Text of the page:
Aso-oke: In The Beginning

 The African textile/fabric industry is huge.

 

(Credit: PNG Wing)

It has stood the test of time, remaining in high demand, a very evident reminder of our history and roots, and a colourful heritage that puts on display the authenticity that fashion should always represent.

But where did it all begin?

According to our history books, Africans were not very keen on wearing clothes, not until 2000 BC.

By 5000 BC, the ancient Egyptians had started to weave linen. Today, different parts of Africa have textiles that are peculiar to them.

In the western part of Nigeria (known as Yorubaland), Aso-oke is one of the oldest textiles, recognized as the traditional wear for special occasions, whether social, cultural or religious events — from community gatherings, to town meetings, cultural festivals, burials, traditional wedding ceremonies and all sorts of celebrations — the people of Yorubaland have always adorned themselves with this textile and all the glamour it brings.

 

(Credit: Design Indaba)

 

Aso-oke dates as far back as the 15th century, and is known for being woven by hand from cotton (a truly time-consuming task, and worth every dime paid).

It’s also considered a very prestigious textile (in English language, Aso-oke means “top cloth/up-country cloth”).

Aso-oke tells a story of timeless fashion if you listen closely.

From patterning to weaving, there’s a certain level of precision required from a weaver.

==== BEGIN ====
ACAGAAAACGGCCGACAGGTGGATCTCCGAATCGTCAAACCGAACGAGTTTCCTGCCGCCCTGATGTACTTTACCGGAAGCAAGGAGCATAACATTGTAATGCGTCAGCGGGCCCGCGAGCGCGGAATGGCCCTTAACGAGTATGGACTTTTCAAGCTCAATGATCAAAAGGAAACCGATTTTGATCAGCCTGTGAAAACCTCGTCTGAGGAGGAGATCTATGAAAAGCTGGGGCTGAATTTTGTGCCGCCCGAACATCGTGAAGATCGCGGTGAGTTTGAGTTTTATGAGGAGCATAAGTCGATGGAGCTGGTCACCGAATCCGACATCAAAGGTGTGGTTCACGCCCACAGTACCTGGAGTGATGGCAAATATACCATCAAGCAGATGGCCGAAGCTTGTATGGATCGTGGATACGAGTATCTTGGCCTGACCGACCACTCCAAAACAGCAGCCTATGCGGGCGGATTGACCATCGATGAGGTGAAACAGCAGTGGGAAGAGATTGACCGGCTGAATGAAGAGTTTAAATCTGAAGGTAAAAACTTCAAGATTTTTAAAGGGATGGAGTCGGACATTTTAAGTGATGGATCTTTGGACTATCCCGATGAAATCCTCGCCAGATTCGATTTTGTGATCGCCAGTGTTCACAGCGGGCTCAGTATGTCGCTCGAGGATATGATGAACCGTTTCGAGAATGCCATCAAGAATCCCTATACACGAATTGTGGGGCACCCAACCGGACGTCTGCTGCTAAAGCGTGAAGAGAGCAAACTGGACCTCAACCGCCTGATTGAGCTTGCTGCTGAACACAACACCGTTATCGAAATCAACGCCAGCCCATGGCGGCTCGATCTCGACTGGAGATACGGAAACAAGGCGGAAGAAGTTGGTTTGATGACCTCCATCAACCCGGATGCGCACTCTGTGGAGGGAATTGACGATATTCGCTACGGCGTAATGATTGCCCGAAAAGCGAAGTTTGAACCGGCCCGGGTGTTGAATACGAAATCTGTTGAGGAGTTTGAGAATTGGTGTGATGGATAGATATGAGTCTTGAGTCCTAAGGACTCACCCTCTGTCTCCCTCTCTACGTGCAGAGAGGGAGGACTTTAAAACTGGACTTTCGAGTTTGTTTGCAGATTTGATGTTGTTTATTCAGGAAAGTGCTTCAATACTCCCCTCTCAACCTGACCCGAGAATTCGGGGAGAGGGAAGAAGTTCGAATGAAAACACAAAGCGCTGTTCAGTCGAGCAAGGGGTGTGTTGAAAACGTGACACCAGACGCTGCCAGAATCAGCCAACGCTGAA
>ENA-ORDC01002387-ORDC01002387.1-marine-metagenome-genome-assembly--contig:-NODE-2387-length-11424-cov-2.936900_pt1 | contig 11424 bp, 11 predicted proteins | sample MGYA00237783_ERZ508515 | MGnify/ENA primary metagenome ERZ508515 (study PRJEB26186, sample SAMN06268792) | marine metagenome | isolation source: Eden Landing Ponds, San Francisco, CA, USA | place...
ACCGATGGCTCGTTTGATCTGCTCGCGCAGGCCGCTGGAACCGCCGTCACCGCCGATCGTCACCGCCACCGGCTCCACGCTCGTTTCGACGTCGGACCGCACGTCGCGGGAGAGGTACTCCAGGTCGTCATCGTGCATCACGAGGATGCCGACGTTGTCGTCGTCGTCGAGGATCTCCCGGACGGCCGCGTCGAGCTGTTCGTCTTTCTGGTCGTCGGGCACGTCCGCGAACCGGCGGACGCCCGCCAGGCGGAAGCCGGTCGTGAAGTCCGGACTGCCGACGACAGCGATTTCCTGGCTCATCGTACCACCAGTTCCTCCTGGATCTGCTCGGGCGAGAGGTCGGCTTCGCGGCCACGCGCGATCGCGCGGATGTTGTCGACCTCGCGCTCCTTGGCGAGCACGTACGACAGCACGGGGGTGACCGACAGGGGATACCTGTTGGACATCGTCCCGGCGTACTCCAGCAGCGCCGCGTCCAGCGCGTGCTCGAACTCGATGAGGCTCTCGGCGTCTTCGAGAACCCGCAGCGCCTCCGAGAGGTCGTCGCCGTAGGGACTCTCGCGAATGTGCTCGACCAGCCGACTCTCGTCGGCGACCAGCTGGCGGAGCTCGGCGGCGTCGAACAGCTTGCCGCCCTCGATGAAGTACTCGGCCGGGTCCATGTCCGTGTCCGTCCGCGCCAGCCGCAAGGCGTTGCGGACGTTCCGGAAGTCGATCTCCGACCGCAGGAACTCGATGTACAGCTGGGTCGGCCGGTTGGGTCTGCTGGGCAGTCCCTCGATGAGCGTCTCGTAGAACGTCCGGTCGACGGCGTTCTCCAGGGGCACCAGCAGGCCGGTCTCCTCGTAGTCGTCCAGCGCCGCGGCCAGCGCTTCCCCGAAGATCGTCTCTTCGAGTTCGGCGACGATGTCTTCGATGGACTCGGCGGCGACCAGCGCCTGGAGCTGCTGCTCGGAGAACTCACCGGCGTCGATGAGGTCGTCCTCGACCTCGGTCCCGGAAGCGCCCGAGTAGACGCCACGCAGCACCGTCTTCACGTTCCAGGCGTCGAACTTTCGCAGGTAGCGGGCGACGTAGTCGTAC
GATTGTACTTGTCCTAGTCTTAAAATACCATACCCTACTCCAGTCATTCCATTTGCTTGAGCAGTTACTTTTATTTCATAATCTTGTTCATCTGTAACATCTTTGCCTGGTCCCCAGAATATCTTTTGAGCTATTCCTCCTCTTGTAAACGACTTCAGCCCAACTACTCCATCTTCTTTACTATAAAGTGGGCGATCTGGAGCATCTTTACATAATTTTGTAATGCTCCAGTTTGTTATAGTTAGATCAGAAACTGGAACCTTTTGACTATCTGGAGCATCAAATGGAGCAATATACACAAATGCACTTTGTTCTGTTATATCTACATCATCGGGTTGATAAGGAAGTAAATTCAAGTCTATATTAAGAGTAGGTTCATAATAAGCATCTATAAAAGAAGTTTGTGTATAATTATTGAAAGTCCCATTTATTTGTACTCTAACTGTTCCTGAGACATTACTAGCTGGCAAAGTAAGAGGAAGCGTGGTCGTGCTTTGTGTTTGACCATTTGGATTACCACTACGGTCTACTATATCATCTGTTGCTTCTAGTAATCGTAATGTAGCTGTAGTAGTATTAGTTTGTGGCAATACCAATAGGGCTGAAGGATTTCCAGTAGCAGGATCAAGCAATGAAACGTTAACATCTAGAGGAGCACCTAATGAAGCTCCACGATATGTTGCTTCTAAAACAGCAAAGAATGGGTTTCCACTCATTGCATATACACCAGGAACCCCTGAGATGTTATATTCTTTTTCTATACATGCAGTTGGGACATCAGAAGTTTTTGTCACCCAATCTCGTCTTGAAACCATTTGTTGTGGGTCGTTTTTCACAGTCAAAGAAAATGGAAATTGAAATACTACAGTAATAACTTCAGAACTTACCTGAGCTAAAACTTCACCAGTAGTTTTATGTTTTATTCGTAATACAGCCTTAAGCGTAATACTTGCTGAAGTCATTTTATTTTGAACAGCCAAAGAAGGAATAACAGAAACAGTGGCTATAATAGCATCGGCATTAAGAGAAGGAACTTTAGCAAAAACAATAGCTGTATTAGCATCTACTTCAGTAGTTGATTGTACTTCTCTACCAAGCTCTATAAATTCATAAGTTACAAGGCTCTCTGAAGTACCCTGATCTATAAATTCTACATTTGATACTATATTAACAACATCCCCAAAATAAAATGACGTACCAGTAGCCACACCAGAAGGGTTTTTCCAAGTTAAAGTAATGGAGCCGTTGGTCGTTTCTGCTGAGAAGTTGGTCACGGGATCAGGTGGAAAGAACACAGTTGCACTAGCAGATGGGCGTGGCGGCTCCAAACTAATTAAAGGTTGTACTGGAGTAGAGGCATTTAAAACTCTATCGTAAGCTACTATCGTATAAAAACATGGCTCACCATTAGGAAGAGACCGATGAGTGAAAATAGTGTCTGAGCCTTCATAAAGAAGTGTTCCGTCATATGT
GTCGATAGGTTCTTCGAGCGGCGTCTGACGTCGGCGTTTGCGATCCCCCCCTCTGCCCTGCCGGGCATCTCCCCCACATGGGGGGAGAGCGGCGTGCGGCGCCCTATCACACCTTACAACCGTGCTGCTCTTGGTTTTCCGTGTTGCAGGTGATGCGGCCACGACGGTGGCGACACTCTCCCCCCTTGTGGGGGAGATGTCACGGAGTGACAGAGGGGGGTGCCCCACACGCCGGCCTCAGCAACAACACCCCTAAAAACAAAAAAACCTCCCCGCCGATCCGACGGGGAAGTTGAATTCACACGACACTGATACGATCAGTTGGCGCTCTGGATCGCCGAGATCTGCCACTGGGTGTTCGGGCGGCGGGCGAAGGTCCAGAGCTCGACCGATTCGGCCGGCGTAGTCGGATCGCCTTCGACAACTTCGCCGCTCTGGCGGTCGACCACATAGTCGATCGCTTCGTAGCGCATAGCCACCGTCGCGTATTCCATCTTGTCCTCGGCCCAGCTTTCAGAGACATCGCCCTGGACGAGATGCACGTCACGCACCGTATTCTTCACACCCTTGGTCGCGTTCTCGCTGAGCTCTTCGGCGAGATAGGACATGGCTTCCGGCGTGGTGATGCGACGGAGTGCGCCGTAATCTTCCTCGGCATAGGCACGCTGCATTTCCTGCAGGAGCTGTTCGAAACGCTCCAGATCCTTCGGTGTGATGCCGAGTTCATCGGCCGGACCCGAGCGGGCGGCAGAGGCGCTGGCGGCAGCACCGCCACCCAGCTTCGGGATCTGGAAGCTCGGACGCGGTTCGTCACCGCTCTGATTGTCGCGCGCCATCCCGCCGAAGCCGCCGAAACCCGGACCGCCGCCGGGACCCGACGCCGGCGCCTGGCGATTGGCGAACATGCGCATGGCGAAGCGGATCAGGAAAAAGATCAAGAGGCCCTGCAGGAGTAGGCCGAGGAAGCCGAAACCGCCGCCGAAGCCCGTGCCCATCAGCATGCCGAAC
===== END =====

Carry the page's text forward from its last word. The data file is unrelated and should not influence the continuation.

Aso-oke speaks of art, and true artisans in this business must perfect their craft to bring to life the perfect cloth, creating a very regal textile after hours of dedicated hard work.

There’s everyone’s favourite — the Iro & Buba (wrapper and top), and there’s Ipele (shawl), Gele (head-gear), Agbada (male robe), Dansiki (shirt) and Fila (cap).

Our forefathers and mothers loved them, and took pride in wearing them.

The thickness, durability and long-lasting qualities of this textile also contributes to making it a valuable piece, and our parents passed them down lineages, from grandmothers to daughters.

Asooke might be a very traditional textile, but it’s also made a modern comeback that’s hard to miss.

 

(Credit: Sagan Vienna)

 

 

Asooke has always been, and will remain a deep-rooted part of the Yoruba heritage, and today, with the most brilliant designers and modern-day stylists who’ve taken it upon themselves to preserve fashion that’s true to Africans, this heritage will continually be shared with the rest of Nigeria, the rest of Africa, and the rest of the world, textile by textile.